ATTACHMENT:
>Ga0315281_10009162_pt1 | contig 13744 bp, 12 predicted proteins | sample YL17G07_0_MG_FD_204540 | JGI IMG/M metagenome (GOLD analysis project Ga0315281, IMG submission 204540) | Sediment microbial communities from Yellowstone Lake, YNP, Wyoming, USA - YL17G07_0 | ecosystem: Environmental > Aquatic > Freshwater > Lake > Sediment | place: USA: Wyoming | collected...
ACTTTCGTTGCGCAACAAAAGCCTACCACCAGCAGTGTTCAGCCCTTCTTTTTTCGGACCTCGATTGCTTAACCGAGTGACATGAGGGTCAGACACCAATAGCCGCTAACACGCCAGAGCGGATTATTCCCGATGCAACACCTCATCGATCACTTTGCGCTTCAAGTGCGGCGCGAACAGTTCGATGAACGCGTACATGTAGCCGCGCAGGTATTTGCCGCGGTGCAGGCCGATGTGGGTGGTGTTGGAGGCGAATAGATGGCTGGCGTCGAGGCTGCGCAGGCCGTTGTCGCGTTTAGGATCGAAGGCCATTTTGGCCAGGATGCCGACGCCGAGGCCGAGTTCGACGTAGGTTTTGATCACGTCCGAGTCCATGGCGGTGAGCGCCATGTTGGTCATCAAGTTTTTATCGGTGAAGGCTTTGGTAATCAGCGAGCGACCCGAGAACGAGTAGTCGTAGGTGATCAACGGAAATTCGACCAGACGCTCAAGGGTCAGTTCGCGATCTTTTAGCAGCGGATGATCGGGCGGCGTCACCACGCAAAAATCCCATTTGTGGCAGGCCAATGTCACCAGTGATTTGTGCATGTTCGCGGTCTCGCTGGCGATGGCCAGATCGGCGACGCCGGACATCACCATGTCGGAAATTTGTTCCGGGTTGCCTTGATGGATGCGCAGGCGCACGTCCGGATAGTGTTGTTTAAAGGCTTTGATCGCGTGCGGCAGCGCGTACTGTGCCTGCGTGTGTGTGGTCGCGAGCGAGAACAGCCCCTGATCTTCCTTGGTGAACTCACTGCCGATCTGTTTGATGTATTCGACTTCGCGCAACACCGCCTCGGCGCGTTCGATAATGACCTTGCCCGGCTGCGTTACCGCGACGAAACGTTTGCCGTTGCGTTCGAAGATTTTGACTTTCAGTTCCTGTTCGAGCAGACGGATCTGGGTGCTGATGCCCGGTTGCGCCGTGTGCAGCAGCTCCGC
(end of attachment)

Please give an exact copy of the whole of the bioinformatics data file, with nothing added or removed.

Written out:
>Ga0315281_10009162_pt1 | contig 13744 bp, 12 predicted proteins | sample YL17G07_0_MG_FD_204540 | JGI IMG/M metagenome (GOLD analysis project Ga0315281, IMG submission 204540) | Sediment microbial communities from Yellowstone Lake, YNP, Wyoming, USA - YL17G07_0 | ecosystem: Environmental > Aquatic > Freshwater > Lake > Sediment | place: USA: Wyoming | collected...
ACTTTCGTTGCGCAACAAAAGCCTACCACCAGCAGTGTTCAGCCCTTCTTTTTTCGGACCTCGATTGCTTAACCGAGTGACATGAGGGTCAGACACCAATAGCCGCTAACACGCCAGAGCGGATTATTCCCGATGCAACACCTCATCGATCACTTTGCGCTTCAAGTGCGGCGCGAACAGTTCGATGAACGCGTACATGTAGCCGCGCAGGTATTTGCCGCGGTGCAGGCCGATGTGGGTGGTGTTGGAGGCGAATAGATGGCTGGCGTCGAGGCTGCGCAGGCCGTTGTCGCGTTTAGGATCGAAGGCCATTTTGGCCAGGATGCCGACGCCGAGGCCGAGTTCGACGTAGGTTTTGATCACGTCCGAGTCCATGGCGGTGAGCGCCATGTTGGTCATCAAGTTTTTATCGGTGAAGGCTTTGGTAATCAGCGAGCGACCCGAGAACGAGTAGTCGTAGGTGATCAACGGAAATTCGACCAGACGCTCAAGGGTCAGTTCGCGATCTTTTAGCAGCGGATGATCGGGCGGCGTCACCACGCAAAAATCCCATTTGTGGCAGGCCAATGTCACCAGTGATTTGTGCATGTTCGCGGTCTCGCTGGCGATGGCCAGATCGGCGACGCCGGACATCACCATGTCGGAAATTTGTTCCGGGTTGCCTTGATGGATGCGCAGGCGCACGTCCGGATAGTGTTGTTTAAAGGCTTTGATCGCGTGCGGCAGCGCGTACTGTGCCTGCGTGTGTGTGGTCGCGAGCGAGAACAGCCCCTGATCTTCCTTGGTGAACTCACTGCCGATCTGTTTGATGTATTCGACTTCGCGCAACACCGCCTCGGCGCGTTCGATAATGACCTTGCCCGGCTGCGTTACCGCGACGAAACGTTTGCCGTTGCGTTCGAAGATTTTGACTTTCAGTTCCTGTTCGAGCAGACGGATCTGGGTGCTGATGCCCGGTTGCGCCGTGTGCAGCAGCTCCGC